There are a lot of factors that come into play when one starts talking about whitetail deer management. Though many things can be done to manage a deer herd, there are 3 things that you should know before you start. Every landowner or hunter owner needs to determine the carrying capacity of the property, how many deer actually live on the property, and the buck to doe ratio.
The carrying capacity of a piece of land will vary from property to property. In fact, some properties can be the same size but have completely different deer carrying capacities. The number of deer that a property can support depends on the habitat (plant communities), annual rainfall, livestock stocking rates, and a few other factors. I would suggest contacting a local state biologist in your area. They can meet you on your property and give you an idea of the ideal deer herd size.
The next step will be to estimate the number of deer on the property. This is not an exact science because deer are wild animals that are difficult to count, but you can conduct deer surveys to get a very good estimate of the number of animals using the place. There are different kinds of deer surveys that can be conducted depending on the habitat found on the property, but common methods include helicopter counts, spotlight surveys, and blind counts. Each is better suited to certain situations.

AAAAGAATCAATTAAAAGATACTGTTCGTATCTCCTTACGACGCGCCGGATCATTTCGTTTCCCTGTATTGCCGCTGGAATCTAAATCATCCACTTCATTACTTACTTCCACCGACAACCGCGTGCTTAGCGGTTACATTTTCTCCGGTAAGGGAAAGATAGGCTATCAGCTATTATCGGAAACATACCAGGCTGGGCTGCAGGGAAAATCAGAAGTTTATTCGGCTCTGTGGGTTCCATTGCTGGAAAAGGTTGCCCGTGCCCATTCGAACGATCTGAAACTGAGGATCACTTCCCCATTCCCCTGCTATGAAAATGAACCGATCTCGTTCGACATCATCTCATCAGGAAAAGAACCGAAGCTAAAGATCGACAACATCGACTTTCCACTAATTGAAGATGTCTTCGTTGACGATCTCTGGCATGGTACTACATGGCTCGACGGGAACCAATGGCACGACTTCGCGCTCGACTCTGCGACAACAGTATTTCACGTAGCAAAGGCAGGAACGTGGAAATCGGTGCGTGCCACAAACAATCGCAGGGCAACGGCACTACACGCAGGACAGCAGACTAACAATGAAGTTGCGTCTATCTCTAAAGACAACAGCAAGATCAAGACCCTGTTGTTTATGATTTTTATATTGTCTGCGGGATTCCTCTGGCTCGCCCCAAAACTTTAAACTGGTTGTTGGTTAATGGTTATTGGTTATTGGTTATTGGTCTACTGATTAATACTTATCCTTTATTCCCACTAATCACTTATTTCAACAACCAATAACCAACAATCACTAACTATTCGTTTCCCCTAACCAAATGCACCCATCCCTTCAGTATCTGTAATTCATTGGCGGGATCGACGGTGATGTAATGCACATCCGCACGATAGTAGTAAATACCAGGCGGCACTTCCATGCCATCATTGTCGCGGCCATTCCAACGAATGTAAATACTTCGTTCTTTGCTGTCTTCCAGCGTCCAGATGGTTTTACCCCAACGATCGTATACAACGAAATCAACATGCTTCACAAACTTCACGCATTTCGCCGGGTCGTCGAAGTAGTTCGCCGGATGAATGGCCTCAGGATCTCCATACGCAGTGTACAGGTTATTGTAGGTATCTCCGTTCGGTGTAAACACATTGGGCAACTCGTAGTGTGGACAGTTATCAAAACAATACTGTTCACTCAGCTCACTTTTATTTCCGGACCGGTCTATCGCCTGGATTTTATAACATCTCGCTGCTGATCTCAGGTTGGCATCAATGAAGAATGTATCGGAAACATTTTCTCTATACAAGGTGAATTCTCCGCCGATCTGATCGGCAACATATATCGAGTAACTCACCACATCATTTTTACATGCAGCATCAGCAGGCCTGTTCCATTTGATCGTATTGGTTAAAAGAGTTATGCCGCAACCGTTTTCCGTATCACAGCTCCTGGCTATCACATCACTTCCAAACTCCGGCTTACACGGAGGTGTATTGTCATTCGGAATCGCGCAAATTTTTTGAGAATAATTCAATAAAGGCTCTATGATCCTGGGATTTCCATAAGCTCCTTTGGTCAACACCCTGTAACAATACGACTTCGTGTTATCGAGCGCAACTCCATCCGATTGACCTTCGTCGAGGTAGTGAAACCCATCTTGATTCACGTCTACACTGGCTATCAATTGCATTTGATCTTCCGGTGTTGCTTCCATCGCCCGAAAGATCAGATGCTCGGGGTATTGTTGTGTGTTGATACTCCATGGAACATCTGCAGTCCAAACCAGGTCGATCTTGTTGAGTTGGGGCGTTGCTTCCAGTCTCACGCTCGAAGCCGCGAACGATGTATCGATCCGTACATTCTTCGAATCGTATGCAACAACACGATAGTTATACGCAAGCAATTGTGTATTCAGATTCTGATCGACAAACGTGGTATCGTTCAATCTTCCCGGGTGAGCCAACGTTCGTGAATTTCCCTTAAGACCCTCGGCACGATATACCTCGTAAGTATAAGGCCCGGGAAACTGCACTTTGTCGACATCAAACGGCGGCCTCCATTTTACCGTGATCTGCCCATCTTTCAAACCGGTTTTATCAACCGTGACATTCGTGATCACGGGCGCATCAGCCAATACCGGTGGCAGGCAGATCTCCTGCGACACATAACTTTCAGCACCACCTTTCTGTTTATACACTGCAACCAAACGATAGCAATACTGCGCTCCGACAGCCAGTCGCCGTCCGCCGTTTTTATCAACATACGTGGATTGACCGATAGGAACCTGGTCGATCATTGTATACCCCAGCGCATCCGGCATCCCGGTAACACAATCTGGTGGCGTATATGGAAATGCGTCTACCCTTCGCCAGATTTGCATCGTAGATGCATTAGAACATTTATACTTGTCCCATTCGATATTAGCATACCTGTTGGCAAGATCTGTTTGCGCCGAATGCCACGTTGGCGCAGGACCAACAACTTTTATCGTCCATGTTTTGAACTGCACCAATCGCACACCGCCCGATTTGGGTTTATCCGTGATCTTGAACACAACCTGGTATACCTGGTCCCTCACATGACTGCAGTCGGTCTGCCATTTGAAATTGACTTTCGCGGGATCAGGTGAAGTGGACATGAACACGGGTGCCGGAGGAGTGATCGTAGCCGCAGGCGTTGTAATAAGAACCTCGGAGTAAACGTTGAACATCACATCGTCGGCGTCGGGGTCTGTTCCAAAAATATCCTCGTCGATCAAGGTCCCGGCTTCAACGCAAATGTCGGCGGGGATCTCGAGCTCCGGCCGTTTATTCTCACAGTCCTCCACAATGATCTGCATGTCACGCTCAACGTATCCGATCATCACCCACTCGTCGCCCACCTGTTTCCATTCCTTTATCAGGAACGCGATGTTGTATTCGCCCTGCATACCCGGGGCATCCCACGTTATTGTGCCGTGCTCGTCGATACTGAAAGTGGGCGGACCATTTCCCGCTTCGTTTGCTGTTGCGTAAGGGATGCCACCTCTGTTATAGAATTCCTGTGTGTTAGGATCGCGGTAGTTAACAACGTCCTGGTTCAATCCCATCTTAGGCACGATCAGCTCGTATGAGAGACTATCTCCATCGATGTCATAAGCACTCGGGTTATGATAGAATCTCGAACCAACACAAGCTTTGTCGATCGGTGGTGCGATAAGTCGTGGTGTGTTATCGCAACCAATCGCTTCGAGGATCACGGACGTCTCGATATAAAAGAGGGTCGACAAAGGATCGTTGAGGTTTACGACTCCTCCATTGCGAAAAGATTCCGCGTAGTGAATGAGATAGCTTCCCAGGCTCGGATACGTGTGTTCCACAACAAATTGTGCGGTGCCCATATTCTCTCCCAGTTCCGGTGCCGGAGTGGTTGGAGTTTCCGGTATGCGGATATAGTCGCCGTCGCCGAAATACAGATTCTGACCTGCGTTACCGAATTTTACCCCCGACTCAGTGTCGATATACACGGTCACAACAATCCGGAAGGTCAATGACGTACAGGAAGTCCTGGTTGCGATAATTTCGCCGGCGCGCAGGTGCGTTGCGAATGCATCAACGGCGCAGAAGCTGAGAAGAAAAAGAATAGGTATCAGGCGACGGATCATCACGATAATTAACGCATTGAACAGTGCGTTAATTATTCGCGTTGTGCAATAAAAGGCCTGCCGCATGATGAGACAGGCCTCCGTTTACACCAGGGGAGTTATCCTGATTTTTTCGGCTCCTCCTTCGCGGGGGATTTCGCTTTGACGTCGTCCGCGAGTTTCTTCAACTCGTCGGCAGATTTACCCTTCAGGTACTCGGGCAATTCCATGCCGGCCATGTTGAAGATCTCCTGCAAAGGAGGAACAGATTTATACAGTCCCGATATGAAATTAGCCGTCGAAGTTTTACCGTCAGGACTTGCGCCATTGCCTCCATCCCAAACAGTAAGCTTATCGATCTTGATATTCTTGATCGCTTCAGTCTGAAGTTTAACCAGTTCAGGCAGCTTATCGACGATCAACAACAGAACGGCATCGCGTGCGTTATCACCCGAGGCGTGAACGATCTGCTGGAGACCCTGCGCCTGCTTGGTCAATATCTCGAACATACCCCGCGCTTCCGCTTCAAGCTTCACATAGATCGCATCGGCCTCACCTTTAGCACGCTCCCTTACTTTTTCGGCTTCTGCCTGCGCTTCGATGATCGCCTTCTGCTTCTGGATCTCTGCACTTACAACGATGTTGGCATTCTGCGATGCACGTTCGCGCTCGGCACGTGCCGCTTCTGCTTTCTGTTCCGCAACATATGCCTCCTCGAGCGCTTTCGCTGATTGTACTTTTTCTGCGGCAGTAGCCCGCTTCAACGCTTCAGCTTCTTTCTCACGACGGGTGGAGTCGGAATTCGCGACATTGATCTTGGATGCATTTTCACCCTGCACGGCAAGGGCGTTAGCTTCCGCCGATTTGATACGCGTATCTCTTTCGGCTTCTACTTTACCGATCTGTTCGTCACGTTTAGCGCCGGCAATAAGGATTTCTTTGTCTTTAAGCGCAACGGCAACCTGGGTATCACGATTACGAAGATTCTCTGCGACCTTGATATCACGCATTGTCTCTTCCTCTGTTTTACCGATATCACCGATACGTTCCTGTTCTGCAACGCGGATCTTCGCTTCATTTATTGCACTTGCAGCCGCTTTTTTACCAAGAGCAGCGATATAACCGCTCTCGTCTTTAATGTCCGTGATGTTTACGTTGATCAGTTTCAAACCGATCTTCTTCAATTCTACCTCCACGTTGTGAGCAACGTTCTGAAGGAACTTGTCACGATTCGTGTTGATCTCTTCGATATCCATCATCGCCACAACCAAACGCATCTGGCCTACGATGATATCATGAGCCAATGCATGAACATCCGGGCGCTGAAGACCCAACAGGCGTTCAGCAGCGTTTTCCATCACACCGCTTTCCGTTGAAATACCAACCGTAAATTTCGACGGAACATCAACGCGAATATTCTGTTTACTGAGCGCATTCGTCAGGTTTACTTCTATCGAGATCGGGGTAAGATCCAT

Lastly, it will pay big dividends if you can determine the buck to doe ratio of the deer herd on your property. Luckily, this is not difficult to determine. In fact, this is one of the easiest things to determine about a deer herd. You can start by recording the number of bucks, does, and fawns that you see throughout the day. You can also randomly set out game cameras. Always collect this data during August and September of each year, when you can easily distinguish between bucks, does, and fawns.
If you can get information on carrying capacity, estimate the deer herd size, and determine the buck to doe ratio then you will be on the right track. Deer management can go a long ways towards improving your deer herd, but it will only work when done correctly. Before you pull the trigger, get the data you need to make an informed decision.